We stayed outside of San Antonio Canyon Lake. Another very nice campground operated by the Army Corp of Engineers. This area is what they call “Hill Country”. It’s very dry due to the past summers heat and drought causing an extreme fire hazard. They won’t even let you use a gas BBQ or camp strove in the campground.

HAPPY HOUR


On our first full day here, we headed into the city and went to the The Alamo and the River Walk. Everyone knows something about the Alamo and those who died there. Today it is considered a shrine to those who died there. Only a small part of the original buildings exist today. The assault by General Antonio Lopez de Santa Anna’s army in 1836 is the most important part of the Alamo’s history, but its history goes back much further. In 1724, construction of the Alamo began. Originally named Mission San Antonio de Valero, the Alamo served as home to missionaries and their Indian converts for nearly seventy years. In the early 1800’s the Spanish military stationed a cavalry unit at the Alamo. The first hospital in Texas was established in the Alamo. In December 1835 the Alamo was attacked by Texan Revolutionaries and taken from the Mexican Army.


On March 6, 1836 Santa Anna began his assault before daybreak. Cannon and small arms fire from inside the Alamo beat back several attacks. Regrouping, the Mexicans scaled the walls and rushed into the compound. Once inside, they turned captured cannon on the barracks and church, blasting open the barricaded doors. The fighting continued until the defenders were overwhelmed. By sunrise the battle had ended and Santa Anna entered the Alamo.


San Antonio is also famous from its river walk along the San Antonio River. Below the street level in the downtown, its banks are lined with restaurants and shops. Walkways on both sides of the river allow you stroll along the shaded path or if you prefer you can take the water taxi. Really beautiful in the daytime, must be something at night with all the trees lit up.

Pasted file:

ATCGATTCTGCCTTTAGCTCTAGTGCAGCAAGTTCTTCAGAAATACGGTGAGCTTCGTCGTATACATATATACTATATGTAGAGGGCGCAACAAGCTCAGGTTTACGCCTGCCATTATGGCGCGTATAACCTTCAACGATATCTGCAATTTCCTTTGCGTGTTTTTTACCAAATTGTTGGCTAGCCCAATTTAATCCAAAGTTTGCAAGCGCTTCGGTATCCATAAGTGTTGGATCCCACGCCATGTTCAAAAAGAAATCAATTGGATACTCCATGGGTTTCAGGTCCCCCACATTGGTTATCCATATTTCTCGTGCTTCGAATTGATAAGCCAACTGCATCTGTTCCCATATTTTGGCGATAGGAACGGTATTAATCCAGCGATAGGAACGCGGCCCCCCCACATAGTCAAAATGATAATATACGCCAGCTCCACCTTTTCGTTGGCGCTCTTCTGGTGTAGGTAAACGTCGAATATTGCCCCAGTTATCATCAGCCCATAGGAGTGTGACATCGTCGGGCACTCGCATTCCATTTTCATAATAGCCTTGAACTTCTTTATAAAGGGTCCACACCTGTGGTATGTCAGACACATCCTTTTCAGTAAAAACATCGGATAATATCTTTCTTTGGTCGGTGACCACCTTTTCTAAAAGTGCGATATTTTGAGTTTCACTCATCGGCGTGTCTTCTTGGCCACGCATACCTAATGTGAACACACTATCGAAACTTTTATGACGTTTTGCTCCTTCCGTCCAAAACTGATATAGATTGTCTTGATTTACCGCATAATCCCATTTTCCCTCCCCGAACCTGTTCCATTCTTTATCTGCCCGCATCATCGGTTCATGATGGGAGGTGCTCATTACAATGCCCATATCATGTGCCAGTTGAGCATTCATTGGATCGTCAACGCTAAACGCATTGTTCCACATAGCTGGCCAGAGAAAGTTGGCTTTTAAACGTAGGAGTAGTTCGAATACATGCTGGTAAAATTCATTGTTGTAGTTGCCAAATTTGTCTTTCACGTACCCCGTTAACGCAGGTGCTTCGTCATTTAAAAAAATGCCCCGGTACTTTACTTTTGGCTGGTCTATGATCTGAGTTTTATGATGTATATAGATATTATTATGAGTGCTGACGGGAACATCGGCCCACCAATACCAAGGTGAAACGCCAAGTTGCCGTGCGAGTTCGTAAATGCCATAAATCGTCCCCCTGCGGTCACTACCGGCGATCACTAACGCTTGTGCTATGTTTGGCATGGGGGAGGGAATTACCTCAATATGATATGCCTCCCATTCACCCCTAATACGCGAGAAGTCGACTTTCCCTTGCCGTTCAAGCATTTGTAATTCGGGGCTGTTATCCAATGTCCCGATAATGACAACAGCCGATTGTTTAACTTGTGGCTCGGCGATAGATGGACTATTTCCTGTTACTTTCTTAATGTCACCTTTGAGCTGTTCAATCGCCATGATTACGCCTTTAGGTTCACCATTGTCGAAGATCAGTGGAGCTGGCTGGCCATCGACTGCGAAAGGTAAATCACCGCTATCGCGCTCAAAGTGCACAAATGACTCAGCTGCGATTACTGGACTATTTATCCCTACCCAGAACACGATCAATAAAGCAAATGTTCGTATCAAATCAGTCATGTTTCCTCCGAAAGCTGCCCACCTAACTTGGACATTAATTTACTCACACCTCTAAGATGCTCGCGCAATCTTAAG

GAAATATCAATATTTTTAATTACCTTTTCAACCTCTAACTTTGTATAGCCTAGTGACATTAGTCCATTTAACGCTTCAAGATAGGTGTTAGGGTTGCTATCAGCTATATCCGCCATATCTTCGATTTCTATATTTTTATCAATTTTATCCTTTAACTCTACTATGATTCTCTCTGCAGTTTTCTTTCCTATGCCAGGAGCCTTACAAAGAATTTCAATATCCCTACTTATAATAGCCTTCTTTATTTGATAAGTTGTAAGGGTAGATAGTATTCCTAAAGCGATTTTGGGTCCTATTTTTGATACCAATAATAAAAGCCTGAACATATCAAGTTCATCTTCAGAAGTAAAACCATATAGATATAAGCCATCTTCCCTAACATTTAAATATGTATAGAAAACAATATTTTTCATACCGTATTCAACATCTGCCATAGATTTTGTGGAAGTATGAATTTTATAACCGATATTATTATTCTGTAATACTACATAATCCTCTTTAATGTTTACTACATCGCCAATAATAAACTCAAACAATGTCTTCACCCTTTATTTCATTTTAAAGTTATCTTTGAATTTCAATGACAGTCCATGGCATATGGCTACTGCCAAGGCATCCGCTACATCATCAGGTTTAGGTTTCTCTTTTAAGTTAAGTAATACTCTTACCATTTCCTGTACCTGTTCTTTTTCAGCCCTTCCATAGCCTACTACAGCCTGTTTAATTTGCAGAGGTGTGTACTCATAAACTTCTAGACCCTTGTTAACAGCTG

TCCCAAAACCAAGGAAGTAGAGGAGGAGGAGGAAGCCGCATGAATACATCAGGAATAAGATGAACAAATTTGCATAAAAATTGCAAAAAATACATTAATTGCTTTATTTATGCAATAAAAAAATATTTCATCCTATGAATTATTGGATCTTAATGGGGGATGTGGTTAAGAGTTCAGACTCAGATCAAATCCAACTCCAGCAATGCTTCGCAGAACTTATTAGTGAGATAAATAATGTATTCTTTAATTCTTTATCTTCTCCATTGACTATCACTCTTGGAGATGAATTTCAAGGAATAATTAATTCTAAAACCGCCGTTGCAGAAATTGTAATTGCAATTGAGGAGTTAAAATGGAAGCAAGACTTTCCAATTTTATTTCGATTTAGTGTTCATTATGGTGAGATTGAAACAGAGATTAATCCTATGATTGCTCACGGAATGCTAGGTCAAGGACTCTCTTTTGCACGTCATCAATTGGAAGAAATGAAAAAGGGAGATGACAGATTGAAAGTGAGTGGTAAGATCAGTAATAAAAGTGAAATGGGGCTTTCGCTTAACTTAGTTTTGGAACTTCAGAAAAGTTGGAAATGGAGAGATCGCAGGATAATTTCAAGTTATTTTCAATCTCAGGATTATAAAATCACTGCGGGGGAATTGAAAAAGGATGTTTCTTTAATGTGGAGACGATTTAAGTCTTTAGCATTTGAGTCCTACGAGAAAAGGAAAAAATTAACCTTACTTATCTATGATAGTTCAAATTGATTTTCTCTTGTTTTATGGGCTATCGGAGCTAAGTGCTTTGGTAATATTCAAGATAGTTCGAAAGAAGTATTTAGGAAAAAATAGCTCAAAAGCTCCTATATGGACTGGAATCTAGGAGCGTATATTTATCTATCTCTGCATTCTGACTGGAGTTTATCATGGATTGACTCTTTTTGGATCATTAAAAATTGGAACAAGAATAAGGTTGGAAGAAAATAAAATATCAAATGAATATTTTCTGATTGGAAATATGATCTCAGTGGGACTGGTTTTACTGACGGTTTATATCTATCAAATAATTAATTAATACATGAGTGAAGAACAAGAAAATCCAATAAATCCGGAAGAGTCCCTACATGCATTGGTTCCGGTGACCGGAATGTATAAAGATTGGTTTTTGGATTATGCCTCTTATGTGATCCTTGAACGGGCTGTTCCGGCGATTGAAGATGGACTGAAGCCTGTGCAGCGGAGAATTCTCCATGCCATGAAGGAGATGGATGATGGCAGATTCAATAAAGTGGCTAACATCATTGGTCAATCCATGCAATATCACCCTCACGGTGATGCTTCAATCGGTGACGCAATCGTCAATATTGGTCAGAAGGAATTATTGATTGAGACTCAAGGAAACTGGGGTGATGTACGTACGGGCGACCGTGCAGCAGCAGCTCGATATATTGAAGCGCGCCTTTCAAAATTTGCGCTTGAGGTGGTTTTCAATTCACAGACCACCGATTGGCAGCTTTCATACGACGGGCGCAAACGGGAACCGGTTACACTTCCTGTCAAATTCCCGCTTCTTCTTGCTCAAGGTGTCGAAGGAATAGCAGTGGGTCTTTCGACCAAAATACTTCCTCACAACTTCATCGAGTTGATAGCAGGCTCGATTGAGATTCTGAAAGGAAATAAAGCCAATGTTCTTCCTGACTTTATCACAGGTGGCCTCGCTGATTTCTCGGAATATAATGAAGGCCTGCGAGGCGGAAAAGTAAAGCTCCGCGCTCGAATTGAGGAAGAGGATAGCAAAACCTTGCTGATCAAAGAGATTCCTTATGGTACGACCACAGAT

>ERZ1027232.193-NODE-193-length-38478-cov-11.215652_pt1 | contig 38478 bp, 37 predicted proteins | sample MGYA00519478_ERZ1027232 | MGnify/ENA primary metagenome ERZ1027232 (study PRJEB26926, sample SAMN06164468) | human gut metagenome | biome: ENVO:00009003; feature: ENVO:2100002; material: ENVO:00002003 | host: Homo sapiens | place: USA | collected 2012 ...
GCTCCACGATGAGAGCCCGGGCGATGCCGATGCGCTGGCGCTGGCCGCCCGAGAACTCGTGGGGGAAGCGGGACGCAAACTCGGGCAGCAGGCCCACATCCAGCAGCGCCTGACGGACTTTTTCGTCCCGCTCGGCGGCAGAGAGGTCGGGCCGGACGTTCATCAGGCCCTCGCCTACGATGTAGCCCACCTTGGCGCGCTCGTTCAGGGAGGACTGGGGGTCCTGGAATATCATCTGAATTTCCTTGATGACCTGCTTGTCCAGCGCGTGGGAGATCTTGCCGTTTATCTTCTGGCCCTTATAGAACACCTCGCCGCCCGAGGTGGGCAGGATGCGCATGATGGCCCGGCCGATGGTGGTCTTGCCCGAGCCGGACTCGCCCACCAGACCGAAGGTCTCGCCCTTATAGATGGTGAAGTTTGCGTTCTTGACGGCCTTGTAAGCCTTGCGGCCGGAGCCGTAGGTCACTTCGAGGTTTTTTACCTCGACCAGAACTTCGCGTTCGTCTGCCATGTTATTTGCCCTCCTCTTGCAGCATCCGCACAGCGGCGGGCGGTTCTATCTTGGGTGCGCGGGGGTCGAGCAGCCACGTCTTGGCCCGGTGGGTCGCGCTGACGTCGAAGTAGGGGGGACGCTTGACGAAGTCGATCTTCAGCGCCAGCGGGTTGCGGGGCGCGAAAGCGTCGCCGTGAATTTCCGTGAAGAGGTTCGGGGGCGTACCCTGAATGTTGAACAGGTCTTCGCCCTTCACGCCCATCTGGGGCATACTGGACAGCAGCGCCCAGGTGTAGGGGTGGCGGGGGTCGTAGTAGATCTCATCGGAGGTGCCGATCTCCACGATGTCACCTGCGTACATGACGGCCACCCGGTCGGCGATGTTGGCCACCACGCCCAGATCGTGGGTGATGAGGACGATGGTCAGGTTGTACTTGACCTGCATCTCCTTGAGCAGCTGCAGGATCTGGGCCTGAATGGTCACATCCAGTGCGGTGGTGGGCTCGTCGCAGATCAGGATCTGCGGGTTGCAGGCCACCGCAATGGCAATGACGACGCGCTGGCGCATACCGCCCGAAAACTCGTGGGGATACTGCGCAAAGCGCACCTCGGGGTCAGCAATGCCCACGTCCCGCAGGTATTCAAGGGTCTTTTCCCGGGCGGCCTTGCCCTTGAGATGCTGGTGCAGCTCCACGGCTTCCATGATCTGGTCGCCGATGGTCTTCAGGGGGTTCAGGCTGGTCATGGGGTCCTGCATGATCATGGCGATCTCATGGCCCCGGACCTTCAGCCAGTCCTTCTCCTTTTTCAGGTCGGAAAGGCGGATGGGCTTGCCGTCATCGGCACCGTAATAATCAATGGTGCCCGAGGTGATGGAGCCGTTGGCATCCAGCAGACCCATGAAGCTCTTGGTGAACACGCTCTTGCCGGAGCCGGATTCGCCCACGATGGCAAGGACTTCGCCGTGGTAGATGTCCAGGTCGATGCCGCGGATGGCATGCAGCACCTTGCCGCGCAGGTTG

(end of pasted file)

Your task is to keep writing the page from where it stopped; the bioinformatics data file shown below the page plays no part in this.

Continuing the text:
Since we were in Hill Country we paid a visit to the LBJ Ranch. Yes, that ranch. After the death of Lady Bird Johnson in 2007, the ranch was deeded to the American People and is overseen by the National Park Service. You can tour the ranch in your car with an accompanying CD. Then for $2 you can go on a short tour of the Texas While House.

The ranch is still a working ranch, growing grain and hay for the Hereford cattle being raised there. You are free to walk around the outside of the house. On a rise overlooking the Pedernales River the house is surrounded by huge mature oaks which shade the front of the house. Johnson sometimes held cabinet meetings under the trees in the front yard. I was easy to see why as President, LBJ preferred being at his ranch in Texas over being at the White House in Washington.




This is one of LBS's neighbors and now a Texas State Park.  It is a demonstration farm where volunteers operate the farm as it was in the early 1900's.  They milk the cows each morning, make butter and cheese, butcher the hogs, smoke the bacon with no modern conveniences.  Very interesting tour given by those working there.

JOHNSON CITY COURTHOUSE

HILL COUNTRY WINDMILL





2 comments:

Nick Saraceni said...

Ok...what kind of Windmills did you photograph? You covered the State Fair but not the ones you came across in South Texas. Inquiring minds want to know.

Gassaway's Adventures said...

It's a Dempster #3 Vaneless